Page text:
It’s been cold, wet and raining for days here in Pittsburgh, but perfect weather for Hallowe’en and soul-watching. So, for your amusement and edification here is a little story I wrote back 1993 that was published as part of my Visual Fiction™ series in The Pittsburgh Tribune-Review:
JACK AND THE DEVIL: Illuminating a Hallowe’en Legend
Each year, as we search for the perfect pumpkin to adorn our windows and porches for the scariest night of the year, somewhere in ancient memory, the spirit of the original Jack O ‘Lantern is probably sporting the huge grin we’ve come to emulate in our annual feats of sculpture. Why? Because he’s probably remembering how it all began…
Long ago in Ireland, large rutabagas, turnips, and potatoes—instead of pumpkins (which were not available) were hollowed out carved into hideous faces and illuminated with candles to be used at Hallowe’en celebrations; all because of Jack.
No one knows his last name, though as legend has it, Jack was well known to his village for his penny-pinching ways as well as for his drunkenness. One evening, at a local pub, the Devil appeared to claim his soul. Bolstered by a few spirits of his own, Jack cunningly persuaded the Devil to join him for just one more drink before their journey. In order to pay for his drink, the Devil turned himself into a silver sixpence, which Jack immediately snatched and put into his wallet. Now the wallet was held together by a clasp which was shaped like a cross, preventing the Devil from escaping. Triumphantly, Jack promised to free the Devil on the condition that the Evil One leave him in peace for yet another year. Reluctantly, the Devil agreed, thinking that a year in eternity was but a blink of his burning yellow eyes.
Twelve months later, Jack was still reluctant to part with his soul, and invented yet another practical joke on the Devil. Unbeknownst to Jack, the Devil had been trailing him in the form of a huge black cat. On the night before the year’s end, Jack was heading home after an evening at the pub. Sensing someone or something behind him, he swiveled around to face the most hideous pair of cat’s eyes he’d ever seen. Under the unnerving gaze of those huge yellow orbs, Jack suddenly knew who the cat really was and contrived to chase it up a tree. This time, Jack made the Devil promise never to pursue him again, if he wished to be released from the tree.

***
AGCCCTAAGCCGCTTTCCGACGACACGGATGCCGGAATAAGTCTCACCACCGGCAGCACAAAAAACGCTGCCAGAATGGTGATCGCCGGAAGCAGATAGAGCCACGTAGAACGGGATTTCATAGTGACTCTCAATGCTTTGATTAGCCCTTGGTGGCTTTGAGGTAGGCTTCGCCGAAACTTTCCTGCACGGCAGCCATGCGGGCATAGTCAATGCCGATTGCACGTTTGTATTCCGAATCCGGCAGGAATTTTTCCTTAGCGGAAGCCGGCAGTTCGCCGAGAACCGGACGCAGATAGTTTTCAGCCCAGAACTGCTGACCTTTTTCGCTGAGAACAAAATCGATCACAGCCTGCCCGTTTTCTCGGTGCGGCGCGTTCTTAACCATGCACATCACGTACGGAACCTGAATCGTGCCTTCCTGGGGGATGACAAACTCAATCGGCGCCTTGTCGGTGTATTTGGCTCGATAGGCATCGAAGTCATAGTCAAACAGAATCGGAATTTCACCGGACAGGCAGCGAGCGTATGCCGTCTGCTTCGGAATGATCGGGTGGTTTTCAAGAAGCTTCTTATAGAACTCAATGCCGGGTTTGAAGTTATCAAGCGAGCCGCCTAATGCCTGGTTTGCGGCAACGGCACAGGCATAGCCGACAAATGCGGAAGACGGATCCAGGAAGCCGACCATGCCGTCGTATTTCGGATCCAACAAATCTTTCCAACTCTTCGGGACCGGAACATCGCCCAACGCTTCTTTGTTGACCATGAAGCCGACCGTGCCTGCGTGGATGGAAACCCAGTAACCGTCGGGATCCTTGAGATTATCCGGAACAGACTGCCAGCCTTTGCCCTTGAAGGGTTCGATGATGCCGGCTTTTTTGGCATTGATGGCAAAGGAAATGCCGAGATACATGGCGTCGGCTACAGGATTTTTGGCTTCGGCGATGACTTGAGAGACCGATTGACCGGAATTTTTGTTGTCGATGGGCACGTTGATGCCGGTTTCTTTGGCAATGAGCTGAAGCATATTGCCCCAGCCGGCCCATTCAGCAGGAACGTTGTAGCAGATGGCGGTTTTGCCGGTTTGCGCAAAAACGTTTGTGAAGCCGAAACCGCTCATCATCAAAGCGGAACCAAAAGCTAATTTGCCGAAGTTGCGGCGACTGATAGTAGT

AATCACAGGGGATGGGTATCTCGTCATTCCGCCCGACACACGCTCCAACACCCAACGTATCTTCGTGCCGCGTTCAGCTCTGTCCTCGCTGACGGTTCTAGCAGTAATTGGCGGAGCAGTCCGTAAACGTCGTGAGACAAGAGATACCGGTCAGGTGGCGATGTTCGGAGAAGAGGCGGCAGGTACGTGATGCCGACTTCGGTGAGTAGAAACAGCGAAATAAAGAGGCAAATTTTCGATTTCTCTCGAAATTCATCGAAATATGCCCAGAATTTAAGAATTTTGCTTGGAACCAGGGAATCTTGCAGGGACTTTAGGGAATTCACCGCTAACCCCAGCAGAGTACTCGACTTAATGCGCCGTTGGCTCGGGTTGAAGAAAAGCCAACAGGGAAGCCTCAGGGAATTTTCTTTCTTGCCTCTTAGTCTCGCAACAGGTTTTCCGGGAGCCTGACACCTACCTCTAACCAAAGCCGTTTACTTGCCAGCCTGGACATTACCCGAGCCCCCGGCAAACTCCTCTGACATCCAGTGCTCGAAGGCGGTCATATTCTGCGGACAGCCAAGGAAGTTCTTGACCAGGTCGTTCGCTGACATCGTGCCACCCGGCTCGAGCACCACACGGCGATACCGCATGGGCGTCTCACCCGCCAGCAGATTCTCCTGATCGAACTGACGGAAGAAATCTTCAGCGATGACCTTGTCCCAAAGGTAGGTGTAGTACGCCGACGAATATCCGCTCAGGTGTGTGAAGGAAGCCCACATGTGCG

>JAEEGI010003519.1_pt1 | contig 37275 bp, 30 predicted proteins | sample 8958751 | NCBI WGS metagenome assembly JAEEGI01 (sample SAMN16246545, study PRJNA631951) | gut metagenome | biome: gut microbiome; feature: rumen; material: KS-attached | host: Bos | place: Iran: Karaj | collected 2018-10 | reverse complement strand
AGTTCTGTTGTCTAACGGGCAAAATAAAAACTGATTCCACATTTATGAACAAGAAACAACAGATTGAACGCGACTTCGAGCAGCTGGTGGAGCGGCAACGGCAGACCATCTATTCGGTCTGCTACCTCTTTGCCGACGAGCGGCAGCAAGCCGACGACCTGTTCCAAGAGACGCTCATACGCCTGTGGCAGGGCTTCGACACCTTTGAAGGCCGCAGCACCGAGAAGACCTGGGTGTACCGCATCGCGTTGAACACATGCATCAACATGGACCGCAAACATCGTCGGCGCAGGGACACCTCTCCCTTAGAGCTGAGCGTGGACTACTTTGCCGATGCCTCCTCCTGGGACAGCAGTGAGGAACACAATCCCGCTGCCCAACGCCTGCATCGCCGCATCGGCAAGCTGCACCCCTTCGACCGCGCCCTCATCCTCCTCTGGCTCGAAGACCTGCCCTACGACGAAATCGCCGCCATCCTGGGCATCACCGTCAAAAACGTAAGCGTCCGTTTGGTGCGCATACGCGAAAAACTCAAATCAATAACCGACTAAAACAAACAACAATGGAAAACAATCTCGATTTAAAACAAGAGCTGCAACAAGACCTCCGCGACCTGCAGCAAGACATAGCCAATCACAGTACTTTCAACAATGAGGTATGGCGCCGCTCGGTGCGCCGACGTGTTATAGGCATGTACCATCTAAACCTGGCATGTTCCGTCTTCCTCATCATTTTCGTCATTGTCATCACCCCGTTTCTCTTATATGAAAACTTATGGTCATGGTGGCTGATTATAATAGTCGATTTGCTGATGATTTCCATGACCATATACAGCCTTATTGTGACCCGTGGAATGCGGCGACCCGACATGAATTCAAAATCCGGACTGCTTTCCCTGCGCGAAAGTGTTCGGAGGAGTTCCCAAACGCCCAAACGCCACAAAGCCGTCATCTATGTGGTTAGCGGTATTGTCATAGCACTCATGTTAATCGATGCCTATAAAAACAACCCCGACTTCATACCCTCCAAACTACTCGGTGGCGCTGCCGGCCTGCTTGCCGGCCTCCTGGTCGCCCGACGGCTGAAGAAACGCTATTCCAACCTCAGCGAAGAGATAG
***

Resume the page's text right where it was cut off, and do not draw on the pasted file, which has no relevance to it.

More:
And so the years passed, as Jack devised ever more clever ways to outwit the Devil.
Finally, Jack’s poor body wore out. But because of his ill-worn immortality, Jack could not die. He was barred from Heaven on account of his numerous transgressions, and he was banished from Hell for his devilish pranks. In desperation, Jack called on the Devil and begged him for a live coal to light his way out of that twilight place between Heaven and Hell.
Feeling an uncharacteristic tweak of pity mixed with a grudging admiration for Jack’s fighting spirit, the Devil granted his wish. Jack put the glowing coal onto the turnip, which he had been chewing, and forever after is condemned to walk the Earth with his ‘lantern’ lighting the way to Judgement Day…
Story & Illustration © 1993 Ilene Winn-Lederer
Originally published in October, 1993 as Visual Fiction, Focus Magazine, Pittsburgh Tribune-Review